Just 1,600 km (1,000 mi) southeast of Miami, the freeways, skyscrapers, malls and parking lots of the United States crash into four centuries of Spanish colonial culture. Puerto Rico sounds like the most uncomfortable kind of shotgun alliance – but being Caribbean, it gets away with it. It became American in 1898 after the Spanish-American War, and you’d think a century was enough for two fundamentally opposed cultural styles to assimilate.
It isn’t, even in San Juan, and even though all Puerto Ricans are US citizens. When you explore the island’s mountainous interior, you feel that the infrastructure of roads and amenities is extraordinarily misplaced, like gleaming chrome set in the middle of the old porcelain. What Puerto Rico has given so successfully to New York and other US cities, doesn’t travel back the other way. The island’s delights are all in its colonial history, its Taino (Amerindian) origins, and its Caribbean presence.
The best of these is Old San Juan, the island heart of the capital, and the site of its colonial government since 1509. Massive ramparts and fortifications guard its oldest sections, a maze of Palatial homes, tree-shaded plazas and public buildings that demonstrate Puerto Rico’s colossal wealth.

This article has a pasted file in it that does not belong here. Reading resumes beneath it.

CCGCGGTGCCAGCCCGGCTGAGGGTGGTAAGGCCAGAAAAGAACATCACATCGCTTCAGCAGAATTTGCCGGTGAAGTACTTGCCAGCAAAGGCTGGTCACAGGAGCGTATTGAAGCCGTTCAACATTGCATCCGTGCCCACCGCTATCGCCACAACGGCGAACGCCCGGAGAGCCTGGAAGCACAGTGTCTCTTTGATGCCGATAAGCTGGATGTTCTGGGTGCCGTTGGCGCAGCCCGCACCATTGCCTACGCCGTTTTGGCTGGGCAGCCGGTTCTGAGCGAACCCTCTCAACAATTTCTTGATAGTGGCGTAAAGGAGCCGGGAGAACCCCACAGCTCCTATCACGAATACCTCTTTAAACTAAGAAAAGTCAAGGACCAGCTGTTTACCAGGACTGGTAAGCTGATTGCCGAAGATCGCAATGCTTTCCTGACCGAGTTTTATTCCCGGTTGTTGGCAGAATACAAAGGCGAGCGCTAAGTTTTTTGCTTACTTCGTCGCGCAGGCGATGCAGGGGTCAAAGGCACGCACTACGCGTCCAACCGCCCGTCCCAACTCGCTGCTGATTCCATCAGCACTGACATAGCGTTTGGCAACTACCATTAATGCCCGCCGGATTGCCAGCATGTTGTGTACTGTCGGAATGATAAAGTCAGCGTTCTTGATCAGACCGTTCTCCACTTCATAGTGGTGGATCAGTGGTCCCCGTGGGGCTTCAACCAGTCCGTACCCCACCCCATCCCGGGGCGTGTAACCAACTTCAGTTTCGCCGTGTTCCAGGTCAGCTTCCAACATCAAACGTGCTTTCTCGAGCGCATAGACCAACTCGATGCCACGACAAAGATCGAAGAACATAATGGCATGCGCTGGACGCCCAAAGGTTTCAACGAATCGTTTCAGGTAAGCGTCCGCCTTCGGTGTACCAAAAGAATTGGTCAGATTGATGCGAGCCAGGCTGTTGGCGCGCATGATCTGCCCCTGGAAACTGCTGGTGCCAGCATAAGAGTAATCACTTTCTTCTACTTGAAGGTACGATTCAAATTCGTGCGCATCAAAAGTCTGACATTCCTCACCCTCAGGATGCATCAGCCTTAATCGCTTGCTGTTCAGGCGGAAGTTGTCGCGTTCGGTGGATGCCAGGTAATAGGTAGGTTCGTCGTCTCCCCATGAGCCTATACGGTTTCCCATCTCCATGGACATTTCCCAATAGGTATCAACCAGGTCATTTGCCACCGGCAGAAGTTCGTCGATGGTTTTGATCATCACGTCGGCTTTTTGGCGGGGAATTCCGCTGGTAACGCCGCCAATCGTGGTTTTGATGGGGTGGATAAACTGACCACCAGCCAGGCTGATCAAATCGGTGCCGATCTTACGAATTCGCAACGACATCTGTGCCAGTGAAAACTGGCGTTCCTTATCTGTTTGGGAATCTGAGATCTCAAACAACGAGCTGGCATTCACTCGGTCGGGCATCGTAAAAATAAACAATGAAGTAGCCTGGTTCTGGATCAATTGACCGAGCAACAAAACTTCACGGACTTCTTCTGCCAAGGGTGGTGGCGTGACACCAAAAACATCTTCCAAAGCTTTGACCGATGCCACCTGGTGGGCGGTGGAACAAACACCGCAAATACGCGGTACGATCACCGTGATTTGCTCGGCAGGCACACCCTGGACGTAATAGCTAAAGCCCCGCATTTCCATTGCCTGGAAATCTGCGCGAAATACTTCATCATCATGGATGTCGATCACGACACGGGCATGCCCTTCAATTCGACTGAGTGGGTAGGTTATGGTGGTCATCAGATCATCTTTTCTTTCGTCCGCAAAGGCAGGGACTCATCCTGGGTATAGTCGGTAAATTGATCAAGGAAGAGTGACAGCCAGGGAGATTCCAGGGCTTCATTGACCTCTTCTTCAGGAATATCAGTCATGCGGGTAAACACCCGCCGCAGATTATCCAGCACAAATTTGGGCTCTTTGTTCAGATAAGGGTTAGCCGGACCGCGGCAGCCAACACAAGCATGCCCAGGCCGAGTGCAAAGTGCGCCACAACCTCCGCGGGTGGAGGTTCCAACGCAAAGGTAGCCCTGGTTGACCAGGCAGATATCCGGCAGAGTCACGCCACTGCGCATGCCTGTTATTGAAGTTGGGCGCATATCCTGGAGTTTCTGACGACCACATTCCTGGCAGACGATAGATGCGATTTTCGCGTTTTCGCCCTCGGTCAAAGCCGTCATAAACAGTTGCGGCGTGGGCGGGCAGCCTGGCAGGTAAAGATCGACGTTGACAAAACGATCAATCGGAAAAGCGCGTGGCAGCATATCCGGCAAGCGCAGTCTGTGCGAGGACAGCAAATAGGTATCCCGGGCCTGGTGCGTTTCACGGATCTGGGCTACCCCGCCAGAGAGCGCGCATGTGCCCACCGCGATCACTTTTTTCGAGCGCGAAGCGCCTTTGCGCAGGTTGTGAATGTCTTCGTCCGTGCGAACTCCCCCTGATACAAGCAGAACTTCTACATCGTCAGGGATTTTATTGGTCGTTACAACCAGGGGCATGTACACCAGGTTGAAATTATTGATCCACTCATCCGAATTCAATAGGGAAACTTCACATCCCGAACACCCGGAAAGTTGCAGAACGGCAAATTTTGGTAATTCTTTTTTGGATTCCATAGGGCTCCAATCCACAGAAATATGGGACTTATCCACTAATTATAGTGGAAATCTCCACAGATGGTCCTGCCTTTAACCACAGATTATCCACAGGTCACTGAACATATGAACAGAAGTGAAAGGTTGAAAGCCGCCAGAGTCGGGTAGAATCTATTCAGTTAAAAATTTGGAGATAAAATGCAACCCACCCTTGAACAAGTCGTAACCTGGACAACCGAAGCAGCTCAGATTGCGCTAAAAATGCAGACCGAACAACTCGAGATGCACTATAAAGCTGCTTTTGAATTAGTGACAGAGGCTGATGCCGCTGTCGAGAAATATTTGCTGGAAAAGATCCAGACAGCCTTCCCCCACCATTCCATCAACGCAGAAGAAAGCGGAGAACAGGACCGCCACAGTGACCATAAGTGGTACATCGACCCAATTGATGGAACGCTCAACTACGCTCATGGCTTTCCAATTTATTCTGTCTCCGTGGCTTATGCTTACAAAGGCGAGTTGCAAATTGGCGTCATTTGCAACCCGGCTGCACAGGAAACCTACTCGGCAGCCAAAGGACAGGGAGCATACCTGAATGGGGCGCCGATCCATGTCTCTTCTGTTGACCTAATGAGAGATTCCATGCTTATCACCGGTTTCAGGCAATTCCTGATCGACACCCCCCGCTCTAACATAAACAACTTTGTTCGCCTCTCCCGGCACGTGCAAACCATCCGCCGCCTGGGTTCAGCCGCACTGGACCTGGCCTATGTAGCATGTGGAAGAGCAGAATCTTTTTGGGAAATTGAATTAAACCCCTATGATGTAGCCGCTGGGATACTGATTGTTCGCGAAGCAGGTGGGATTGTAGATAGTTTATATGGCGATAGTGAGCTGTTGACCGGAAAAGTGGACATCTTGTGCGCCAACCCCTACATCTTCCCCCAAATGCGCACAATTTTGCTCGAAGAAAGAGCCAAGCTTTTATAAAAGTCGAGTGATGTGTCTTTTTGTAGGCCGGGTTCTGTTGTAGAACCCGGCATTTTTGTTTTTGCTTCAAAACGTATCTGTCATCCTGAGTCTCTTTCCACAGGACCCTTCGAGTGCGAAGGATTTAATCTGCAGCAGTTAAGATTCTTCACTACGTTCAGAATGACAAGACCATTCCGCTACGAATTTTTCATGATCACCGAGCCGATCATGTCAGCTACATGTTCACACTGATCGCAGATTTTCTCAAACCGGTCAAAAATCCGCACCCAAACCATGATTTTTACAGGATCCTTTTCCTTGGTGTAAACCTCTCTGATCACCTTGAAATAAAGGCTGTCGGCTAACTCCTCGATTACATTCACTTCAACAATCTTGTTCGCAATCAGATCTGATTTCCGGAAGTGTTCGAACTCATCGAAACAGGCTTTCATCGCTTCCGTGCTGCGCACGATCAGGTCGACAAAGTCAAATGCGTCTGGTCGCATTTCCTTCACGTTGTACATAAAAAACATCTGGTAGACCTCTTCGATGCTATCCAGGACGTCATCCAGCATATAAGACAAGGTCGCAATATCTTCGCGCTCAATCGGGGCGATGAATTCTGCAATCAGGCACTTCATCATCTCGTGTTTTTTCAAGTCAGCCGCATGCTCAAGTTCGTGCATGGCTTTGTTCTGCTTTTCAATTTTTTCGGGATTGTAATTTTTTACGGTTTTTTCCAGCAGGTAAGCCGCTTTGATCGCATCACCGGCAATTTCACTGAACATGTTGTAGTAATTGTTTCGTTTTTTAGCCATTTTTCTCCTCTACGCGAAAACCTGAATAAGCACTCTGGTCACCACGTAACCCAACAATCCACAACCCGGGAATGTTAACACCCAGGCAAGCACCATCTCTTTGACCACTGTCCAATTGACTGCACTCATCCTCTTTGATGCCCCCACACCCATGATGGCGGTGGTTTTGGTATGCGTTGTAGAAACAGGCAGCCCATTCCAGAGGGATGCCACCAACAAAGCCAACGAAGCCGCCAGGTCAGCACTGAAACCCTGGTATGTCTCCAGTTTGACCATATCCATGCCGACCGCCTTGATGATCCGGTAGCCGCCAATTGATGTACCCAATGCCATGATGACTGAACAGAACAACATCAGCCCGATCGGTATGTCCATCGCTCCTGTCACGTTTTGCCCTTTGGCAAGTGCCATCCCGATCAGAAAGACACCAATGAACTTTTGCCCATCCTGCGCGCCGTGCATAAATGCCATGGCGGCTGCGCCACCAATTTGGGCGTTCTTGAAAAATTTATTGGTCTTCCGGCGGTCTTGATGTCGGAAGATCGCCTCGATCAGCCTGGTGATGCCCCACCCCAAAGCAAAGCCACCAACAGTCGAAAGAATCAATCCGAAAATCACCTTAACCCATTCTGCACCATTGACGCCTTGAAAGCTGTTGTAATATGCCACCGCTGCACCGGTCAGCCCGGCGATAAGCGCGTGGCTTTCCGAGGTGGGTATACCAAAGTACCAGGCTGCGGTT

The dramatic panorama from the Santa Barbara Bastion on the 42 m (140 ft) heights of Morro Fort, of towers, tunnels and 5m (16ft) thick bulwarks guarding the headland where the Atlantic is restrained by San Juan Bay, is an inspirational image of bygone power, and Old San Juan’s historic splendour (now enlivened by little bars and quietly sizzling music) ranks with the world’s best historical areas.
Like Honolulu, San Juan has sugar-soft white beaches, and like Hawaii generally, Puerto Rico is a unique version of the United States. Weirdly Caribbean, horribly crowded and brash, but fun.
When to visit
Puerto Rico is ‘full’ from December to April. Come for the Salsa Congress in July, when thousands participate in dance competitions, at Isla Verde, San Juan.
How to reach
By air to San Juan, which is also the hub for domestic flights.
- The trompe l’oeil painting in the cathedral dome, and the 17th-century splendour of the colonial homes, plazas, fountains and churches of colourful Ponce, Puerto Rico’s second city.
- The stunning cavern systems, weird rock formations, the world’s largest underground river and blu-eyed river crabs at Parque de las Cavernas del Rio Camuy, SW of San Juan.
- El Yunque is the only tropical rainforest in the US, and rich in flora and fauna Eating ‘alcapurria’, a plantain fritter stuffed with seafood, from a roadside kiosk at the Balneario (public beach) de Luquillo, one of the prettiest beaches near San Juan.
You should know
1. There is a board game called ‘Puerto Rico’. This witty game of colonial domination was ranked the No.1 Internet Game in 2007.
2. Puerto Ricans who live in New York City are called ‘Nuyoricans’.